I've written about email-based fraud before. I cover it in every talk I give. It's in our 20-minute guide to cyber-security. It's in our October newsletter. It's made the mainstream news. But whether you call it spear-phishing, whaling or "business email compromise" it seems that all the training in the world just can't help some … Continue reading It’s 2018 and there are still morons
So today we have the news that a top plastic surgery outfit has been breached by hackers. Included in the haul: before and after pictures of celebrities’ improved nether regions. Never thought I’d be able to include labiaplasty as a keyword in this blog. Hard to think of anything more intrusive by way of data … Continue reading Article 9 – it’s not just a number
Why do I bang on so much about training? If driverless cars are the future, why can't machine learning give us perfectly secure networks? Here's a quote from an interview with Steve Furber in The Register. He says it better than I can: Furber gives the example of Google's much-publicised triumph when its network, having … Continue reading Wetware beats hardware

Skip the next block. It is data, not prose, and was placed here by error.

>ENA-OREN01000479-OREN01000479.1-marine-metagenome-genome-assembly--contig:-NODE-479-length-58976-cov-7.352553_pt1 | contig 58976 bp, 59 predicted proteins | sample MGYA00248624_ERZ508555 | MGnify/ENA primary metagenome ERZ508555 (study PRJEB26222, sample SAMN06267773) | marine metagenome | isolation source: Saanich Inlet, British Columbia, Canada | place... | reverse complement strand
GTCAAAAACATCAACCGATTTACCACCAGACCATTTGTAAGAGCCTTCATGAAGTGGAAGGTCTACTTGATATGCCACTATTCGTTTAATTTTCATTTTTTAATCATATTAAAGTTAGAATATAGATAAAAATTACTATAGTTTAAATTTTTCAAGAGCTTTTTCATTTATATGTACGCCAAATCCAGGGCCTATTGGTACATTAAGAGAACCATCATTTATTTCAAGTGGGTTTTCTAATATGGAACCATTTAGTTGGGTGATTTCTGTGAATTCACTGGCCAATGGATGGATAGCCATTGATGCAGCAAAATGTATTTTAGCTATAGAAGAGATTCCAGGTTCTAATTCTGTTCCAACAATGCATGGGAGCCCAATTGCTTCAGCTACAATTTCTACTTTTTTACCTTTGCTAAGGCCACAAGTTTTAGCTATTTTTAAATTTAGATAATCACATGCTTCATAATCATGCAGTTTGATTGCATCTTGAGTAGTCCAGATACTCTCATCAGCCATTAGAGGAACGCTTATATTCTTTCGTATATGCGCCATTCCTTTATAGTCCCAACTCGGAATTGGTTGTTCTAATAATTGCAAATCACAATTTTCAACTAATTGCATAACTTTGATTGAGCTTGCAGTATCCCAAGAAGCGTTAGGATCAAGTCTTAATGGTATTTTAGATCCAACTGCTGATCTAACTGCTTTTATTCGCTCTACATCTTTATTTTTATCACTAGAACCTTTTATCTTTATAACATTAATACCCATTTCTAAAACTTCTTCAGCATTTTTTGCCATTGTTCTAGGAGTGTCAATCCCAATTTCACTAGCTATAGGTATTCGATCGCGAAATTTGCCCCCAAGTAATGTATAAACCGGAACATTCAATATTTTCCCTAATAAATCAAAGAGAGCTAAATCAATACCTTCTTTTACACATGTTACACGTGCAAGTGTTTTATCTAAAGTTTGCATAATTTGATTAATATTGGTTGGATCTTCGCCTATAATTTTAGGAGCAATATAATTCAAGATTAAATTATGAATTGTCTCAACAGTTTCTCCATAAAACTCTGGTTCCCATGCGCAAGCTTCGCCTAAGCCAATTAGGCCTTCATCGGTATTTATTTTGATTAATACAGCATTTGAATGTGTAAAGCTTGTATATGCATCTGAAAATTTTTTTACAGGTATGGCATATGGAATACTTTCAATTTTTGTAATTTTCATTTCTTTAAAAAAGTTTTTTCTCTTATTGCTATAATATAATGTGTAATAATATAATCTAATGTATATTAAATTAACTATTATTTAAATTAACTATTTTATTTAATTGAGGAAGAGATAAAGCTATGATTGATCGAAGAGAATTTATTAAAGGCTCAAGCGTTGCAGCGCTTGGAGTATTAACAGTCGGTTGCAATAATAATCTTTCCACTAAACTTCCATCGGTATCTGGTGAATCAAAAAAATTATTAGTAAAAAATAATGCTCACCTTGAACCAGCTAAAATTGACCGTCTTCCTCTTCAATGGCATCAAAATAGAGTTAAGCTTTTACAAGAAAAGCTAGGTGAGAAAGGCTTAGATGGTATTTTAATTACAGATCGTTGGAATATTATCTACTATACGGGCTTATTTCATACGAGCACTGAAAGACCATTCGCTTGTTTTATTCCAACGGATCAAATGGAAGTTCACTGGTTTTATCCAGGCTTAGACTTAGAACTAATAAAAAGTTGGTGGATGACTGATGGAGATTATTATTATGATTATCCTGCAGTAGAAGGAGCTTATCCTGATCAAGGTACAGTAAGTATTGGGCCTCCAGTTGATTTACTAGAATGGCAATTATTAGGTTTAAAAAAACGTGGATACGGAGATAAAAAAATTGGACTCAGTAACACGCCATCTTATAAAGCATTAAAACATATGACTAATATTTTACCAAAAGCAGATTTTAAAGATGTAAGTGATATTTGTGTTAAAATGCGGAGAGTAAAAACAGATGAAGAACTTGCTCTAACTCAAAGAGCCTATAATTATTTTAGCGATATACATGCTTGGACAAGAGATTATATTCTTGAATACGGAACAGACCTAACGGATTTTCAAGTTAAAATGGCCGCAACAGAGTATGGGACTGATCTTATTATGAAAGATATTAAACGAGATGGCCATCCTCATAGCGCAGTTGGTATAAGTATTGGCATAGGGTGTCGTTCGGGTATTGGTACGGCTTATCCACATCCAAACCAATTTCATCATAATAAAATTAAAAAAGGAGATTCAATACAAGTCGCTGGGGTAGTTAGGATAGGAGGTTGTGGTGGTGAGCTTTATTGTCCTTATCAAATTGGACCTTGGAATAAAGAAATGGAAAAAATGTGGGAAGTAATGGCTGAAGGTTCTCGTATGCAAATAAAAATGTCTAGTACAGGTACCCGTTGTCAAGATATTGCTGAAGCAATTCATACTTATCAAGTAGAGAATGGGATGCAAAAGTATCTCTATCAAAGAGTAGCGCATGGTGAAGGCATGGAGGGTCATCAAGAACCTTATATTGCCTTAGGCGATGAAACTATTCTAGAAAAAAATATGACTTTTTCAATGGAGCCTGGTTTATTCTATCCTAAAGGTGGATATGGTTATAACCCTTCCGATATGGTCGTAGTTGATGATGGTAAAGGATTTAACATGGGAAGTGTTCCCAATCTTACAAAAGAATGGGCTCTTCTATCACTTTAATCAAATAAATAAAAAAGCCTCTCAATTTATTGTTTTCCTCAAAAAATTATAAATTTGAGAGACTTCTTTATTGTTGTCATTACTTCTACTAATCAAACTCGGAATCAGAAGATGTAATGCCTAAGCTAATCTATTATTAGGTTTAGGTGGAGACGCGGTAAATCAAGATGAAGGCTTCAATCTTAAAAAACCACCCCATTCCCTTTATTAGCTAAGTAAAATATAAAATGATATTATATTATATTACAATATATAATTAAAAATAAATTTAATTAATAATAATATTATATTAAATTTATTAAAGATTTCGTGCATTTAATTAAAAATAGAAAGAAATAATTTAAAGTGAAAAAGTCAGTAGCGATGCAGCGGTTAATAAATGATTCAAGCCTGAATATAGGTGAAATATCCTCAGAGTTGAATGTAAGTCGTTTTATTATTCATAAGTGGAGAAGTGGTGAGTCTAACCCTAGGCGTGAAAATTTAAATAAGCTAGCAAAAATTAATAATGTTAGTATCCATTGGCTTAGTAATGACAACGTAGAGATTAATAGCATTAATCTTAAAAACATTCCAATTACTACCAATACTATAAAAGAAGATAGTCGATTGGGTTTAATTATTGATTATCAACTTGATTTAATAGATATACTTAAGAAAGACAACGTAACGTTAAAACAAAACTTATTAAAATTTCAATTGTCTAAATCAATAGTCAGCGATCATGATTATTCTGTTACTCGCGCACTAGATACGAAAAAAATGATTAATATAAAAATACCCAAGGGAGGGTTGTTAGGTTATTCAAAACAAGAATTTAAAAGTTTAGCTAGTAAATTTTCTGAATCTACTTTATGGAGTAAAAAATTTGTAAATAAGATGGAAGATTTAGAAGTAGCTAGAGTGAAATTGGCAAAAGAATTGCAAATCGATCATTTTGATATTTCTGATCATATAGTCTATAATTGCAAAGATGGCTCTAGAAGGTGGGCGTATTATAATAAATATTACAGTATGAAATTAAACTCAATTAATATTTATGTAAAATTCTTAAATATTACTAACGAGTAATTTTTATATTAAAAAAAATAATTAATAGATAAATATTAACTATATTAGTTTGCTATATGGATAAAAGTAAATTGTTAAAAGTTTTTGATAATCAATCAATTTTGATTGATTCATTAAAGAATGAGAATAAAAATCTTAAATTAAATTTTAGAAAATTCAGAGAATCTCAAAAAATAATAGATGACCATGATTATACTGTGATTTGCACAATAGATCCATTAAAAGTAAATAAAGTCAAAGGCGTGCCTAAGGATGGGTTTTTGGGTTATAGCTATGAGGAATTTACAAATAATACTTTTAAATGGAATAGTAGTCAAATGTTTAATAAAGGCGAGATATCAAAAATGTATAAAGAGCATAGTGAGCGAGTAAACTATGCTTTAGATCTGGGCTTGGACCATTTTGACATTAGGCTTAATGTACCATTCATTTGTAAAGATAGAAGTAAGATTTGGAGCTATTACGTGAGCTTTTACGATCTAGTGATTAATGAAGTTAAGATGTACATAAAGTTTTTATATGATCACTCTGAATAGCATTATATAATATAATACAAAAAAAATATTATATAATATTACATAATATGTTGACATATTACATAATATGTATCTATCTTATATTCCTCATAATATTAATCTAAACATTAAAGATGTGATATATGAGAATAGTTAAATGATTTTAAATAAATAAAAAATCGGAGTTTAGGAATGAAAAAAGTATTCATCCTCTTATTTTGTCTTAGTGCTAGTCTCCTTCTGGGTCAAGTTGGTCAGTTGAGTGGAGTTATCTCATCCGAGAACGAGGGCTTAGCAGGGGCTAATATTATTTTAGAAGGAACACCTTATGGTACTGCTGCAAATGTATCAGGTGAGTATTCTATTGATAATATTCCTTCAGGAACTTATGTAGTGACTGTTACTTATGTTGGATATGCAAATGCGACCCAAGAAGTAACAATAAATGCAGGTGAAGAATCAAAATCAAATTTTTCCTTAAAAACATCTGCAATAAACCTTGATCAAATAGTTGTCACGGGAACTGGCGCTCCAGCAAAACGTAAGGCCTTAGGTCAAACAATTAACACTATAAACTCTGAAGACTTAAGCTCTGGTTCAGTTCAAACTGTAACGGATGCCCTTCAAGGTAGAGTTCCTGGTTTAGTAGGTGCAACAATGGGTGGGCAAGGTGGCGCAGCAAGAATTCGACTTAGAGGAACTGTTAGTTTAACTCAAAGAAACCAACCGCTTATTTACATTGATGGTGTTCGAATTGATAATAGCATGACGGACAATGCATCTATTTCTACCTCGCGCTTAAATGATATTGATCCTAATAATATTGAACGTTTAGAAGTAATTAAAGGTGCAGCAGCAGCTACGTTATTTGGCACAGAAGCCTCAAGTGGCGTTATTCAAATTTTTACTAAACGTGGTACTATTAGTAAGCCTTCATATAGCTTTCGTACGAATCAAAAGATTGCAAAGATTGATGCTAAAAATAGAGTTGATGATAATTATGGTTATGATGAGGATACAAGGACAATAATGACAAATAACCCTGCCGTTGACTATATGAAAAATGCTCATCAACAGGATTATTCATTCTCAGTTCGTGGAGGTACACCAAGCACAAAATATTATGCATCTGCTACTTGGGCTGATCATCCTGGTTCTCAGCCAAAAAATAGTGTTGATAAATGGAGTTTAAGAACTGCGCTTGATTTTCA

It's been a big week for security news. Parliamentary email hacked, UK politician logon credentials circulating for sale, a massive (paper) data breach at the NHS, another massive ransomware outbreak, Boomerang Video fined... Wait, what? Who the hell are Boomerang Video? Boomerang are a small video-game rental operation. Their website was hacked in 2014 and … Continue reading Yes, data protection matters to you too
I'm having a bit of a row with Garmin at the moment. They've decided to change their password policy, upping their complexity requirements so that they now require uppercase as well as lower case and a number. This is not a step forward. It means I have to change my password on a variety of … Continue reading Why do we even bother?
So, Yahoo! has been hacked, and 500m records abstracted, allegedly by a “state-sponsored” agency. Apart from worrying what you might have kept on Yahoo!, and whether using the same password for your social media account and your bank account was really a good idea, what does this mean for you? First off it’s a reminder … Continue reading What can you learn from the Yahoo! hack?
I wrote recently about a report that people would sell their company username and password for as little as $150. That’s just the tip of the iceberg. There’s a market, and a market price, for everything – credit card details sell for as little as $7, but bank account credentials sell for 1-5% of the … Continue reading The hacker economy